Presented by Stephan Palmié, Anthropology Dept. at University of Chicago
Antoni Miralda, Artist and founder of Food Cultura, Foodcultura*
Image by Peter Engler
The Reader’s Mike Sula weighs in on Maggi
As part of the Living Together Performance Series which took place in Little Haiti, the Haitian neighborhood of Miami, 2018, The Maggic Banquet, a participatory food-performance by the internationally acclaimed Miami- and Barcelona-based artist Miralda, celebrated Miami’s diverse cultural heritage by tracing the culinary history of Maggi, the ubiquitous and universal seasoning brand. Continue reading
Presented by Sharon L. Joyce
Maine’s Downeast culinary history begins well before explorers arrived in the 1500s. Some of the food preparation and preservation techniques used by the Wabanakis and early colonists are still in use today. Lobster and other seafood from the Gulf of Maine and the area now known as Acadia National Park paved the way for a vibrant tourist food scene. Continue reading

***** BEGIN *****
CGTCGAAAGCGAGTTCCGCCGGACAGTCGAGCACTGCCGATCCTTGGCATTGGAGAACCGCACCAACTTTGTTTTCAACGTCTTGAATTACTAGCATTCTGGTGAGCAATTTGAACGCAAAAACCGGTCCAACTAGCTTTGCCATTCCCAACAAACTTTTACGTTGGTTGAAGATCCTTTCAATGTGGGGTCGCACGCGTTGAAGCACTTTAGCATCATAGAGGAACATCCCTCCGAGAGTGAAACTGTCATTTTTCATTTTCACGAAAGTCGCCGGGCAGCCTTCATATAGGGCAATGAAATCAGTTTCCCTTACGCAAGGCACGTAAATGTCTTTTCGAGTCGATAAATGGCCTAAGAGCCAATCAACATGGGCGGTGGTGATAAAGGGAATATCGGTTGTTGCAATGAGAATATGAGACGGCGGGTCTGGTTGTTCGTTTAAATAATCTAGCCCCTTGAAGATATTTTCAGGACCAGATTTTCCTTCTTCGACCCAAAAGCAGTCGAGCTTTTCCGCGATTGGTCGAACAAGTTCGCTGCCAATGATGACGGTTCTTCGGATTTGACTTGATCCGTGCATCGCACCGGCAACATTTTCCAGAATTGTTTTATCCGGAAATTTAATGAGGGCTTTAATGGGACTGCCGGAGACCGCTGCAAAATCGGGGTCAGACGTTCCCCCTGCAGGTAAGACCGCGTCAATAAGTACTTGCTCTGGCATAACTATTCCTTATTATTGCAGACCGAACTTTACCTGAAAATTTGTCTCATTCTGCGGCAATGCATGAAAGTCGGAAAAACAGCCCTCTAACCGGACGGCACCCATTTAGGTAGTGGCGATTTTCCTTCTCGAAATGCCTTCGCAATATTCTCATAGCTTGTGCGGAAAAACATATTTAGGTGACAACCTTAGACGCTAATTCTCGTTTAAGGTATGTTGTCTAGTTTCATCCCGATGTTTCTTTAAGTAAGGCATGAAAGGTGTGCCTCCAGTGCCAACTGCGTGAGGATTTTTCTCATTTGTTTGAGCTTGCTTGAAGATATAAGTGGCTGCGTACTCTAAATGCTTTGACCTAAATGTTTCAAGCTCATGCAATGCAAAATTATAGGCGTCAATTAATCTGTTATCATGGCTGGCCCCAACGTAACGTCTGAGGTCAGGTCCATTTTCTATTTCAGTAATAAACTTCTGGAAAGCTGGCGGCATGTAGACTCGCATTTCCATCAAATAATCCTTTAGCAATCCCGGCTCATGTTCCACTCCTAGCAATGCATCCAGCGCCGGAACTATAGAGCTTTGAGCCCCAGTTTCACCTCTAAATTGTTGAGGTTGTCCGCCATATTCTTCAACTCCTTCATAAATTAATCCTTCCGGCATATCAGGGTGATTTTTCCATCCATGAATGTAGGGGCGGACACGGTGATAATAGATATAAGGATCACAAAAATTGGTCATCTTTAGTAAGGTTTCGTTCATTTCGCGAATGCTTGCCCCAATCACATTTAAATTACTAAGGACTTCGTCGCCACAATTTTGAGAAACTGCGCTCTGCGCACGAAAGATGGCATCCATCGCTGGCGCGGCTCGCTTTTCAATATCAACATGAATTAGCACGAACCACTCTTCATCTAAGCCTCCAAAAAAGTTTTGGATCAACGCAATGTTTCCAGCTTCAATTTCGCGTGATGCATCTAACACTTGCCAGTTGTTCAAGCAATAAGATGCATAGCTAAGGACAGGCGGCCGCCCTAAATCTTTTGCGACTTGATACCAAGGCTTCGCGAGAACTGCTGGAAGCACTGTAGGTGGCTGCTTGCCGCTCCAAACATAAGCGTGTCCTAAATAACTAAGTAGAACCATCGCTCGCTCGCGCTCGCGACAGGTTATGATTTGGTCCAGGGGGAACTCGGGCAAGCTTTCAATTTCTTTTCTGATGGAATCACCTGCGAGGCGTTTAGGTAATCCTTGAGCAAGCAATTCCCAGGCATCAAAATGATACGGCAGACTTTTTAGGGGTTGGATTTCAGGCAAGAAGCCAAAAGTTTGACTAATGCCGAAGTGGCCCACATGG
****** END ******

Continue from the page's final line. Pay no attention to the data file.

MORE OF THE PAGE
Presented Erik Schultz, Long time reenactor
Erik Schultz spoke on food of the Civil War in July this year. Now it is your opportunity to participate in a Civil War Camp Cooking tour guided by Erik.
Schulz has been a re-enactor for over 30 years and has lead camp cooking tours. As we walk between encampments, Erik will regale us with his experiences. Often the conversation during the journey is just as educational as the encampments we visit. Continue reading
Due to a temporary shortage of parking at Weiss Memorial Hospital, we are moving our meetings to Bethany Retirement Community at 4950 North Ashland Avenue, Chicago 60640
(West of Clark Street, North of Lawrence Avenue)
Public transportation: Clark St. Bus Route 22 is nearby.
Free Parking street parking and a parking lot
We regret any inconvenience, though we are saving you some inconvenience and expense.
Margaret Carney, PhD, Director
The International Museum of Dinnerware Design
Margaret Carney, director and curator of the International Museum of Dinnerware Design will present Well of the Sea, all about the acclaimed seafood restaurant located in Chicago’s Hotel Sherman between 1948-1972. Why was dining there so memorable? Continue reading